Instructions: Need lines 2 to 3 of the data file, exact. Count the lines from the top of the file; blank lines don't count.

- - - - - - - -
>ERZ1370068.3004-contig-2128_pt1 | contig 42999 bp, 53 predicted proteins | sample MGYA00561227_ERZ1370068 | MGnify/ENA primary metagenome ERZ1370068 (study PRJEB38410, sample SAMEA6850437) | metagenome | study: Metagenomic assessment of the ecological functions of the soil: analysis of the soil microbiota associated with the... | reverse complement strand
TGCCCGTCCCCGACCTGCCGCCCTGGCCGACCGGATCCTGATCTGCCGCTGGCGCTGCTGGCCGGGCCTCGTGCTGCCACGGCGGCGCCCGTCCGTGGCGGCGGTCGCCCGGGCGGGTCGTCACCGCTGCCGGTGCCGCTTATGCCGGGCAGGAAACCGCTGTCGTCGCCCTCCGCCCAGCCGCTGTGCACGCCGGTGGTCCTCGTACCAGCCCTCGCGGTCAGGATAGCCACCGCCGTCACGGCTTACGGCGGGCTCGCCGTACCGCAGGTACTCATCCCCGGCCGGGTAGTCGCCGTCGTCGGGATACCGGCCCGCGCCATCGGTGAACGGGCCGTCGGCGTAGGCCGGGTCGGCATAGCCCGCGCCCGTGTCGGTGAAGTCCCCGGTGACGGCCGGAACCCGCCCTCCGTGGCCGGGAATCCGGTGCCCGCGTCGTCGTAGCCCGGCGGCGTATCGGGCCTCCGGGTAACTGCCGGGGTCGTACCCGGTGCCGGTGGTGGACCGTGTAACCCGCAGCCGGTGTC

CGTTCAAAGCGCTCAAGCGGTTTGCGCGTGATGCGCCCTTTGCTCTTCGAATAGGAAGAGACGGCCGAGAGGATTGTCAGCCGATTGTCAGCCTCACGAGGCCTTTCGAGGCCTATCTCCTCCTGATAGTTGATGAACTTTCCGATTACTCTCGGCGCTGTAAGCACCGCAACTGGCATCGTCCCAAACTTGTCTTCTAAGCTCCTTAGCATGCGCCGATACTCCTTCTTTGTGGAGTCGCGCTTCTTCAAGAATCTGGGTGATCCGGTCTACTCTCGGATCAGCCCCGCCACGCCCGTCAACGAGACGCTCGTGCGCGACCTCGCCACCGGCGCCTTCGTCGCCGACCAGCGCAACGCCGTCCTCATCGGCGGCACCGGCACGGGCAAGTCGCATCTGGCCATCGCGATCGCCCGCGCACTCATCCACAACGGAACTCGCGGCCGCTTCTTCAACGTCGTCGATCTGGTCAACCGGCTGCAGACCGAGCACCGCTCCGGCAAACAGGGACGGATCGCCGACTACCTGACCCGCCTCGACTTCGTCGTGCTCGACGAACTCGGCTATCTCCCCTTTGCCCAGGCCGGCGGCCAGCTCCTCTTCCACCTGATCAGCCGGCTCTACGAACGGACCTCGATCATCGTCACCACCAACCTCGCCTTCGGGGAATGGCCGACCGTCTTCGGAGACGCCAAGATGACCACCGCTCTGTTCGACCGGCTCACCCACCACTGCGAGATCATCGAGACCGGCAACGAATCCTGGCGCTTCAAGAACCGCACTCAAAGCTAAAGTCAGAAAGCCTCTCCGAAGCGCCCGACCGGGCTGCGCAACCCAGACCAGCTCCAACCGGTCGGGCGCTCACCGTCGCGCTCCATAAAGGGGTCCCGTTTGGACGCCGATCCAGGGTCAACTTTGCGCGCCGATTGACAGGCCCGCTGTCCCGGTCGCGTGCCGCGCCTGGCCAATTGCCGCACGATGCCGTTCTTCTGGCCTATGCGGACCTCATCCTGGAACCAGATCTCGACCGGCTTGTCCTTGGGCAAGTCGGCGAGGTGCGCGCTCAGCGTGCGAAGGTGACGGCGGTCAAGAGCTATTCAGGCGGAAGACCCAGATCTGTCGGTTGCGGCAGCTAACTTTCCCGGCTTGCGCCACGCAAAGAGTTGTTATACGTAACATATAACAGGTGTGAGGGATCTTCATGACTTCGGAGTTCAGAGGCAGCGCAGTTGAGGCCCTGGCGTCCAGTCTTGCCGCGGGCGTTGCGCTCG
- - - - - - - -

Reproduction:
TGCCCGTCCCCGACCTGCCGCCCTGGCCGACCGGATCCTGATCTGCCGCTGGCGCTGCTGGCCGGGCCTCGTGCTGCCACGGCGGCGCCCGTCCGTGGCGGCGGTCGCCCGGGCGGGTCGTCACCGCTGCCGGTGCCGCTTATGCCGGGCAGGAAACCGCTGTCGTCGCCCTCCGCCCAGCCGCTGTGCACGCCGGTGGTCCTCGTACCAGCCCTCGCGGTCAGGATAGCCACCGCCGTCACGGCTTACGGCGGGCTCGCCGTACCGCAGGTACTCATCCCCGGCCGGGTAGTCGCCGTCGTCGGGATACCGGCCCGCGCCATCGGTGAACGGGCCGTCGGCGTAGGCCGGGTCGGCATAGCCCGCGCCCGTGTCGGTGAAGTCCCCGGTGACGGCCGGAACCCGCCCTCCGTGGCCGGGAATCCGGTGCCCGCGTCGTCGTAGCCCGGCGGCGTATCGGGCCTCCGGGTAACTGCCGGGGTCGTACCCGGTGCCGGTGGTGGACCGTGTAACCCGCAGCCGGTGTC

CGTTCAAAGCGCTCAAGCGGTTTGCGCGTGATGCGCCCTTTGCTCTTCGAATAGGAAGAGACGGCCGAGAGGATTGTCAGCCGATTGTCAGCCTCACGAGGCCTTTCGAGGCCTATCTCCTCCTGATAGTTGATGAACTTTCCGATTACTCTCGGCGCTGTAAGCACCGCAACTGGCATCGTCCCAAACTTGTCTTCTAAGCTCCTTAGCATGCGCCGATACTCCTTCTTTGTGGAGTCGCGCTTCTTCAAGAATCTGGGTGATCCGGTCTACTCTCGGATCAGCCCCGCCACGCCCGTCAACGAGACGCTCGTGCGCGACCTCGCCACCGGCGCCTTCGTCGCCGACCAGCGCAACGCCGTCCTCATCGGCGGCACCGGCACGGGCAAGTCGCATCTGGCCATCGCGATCGCCCGCGCACTCATCCACAACGGAACTCGCGGCCGCTTCTTCAACGTCGTCGATCTGGTCAACCGGCTGCAGACCGAGCACCGCTCCGGCAAACAGGGACGGATCGCCGACTACCTGACCCGCCTCGACTTCGTCGTGCTCGACGAACTCGGCTATCTCCCCTTTGCCCAGGCCGGCGGCCAGCTCCTCTTCCACCTGATCAGCCGGCTCTACGAACGGACCTCGATCATCGTCACCACCAACCTCGCCTTCGGGGAATGGCCGACCGTCTTCGGAGACGCCAAGATGACCACCGCTCTGTTCGACCGGCTCACCCACCACTGCGAGATCATCGAGACCGGCAACGAATCCTGGCGCTTCAAGAACCGCACTCAAAGCTAAAGTCAGAAAGCCTCTCCGAAGCGCCCGACCGGGCTGCGCAACCCAGACCAGCTCCAACCGGTCGGGCGCTCACCGTCGCGCTCCATAAAGGGGTCCCGTTTGGACGCCGATCCAGGGTCAACTTTGCGCGCCGATTGACAGGCCCGCTGTCCCGGTCGCGTGCCGCGCCTGGCCAATTGCCGCACGATGCCGTTCTTCTGGCCTATGCGGACCTCATCCTGGAACCAGATCTCGACCGGCTTGTCCTTGGGCAAGTCGGCGAGGTGCGCGCTCAGCGTGCGAAGGTGACGGCGGTCAAGAGCTATTCAGGCGGAAGACCCAGATCTGTCGGTTGCGGCAGCTAACTTTCCCGGCTTGCGCCACGCAAAGAGTTGTTATACGTAACATATAACAGGTGTGAGGGATCTTCATGACTTCGGAGTTCAGAGGCAGCGCAGTTGAGGCCCTGGCGTCCAGTCTTGCCGCGGGCGTTGCGCTCG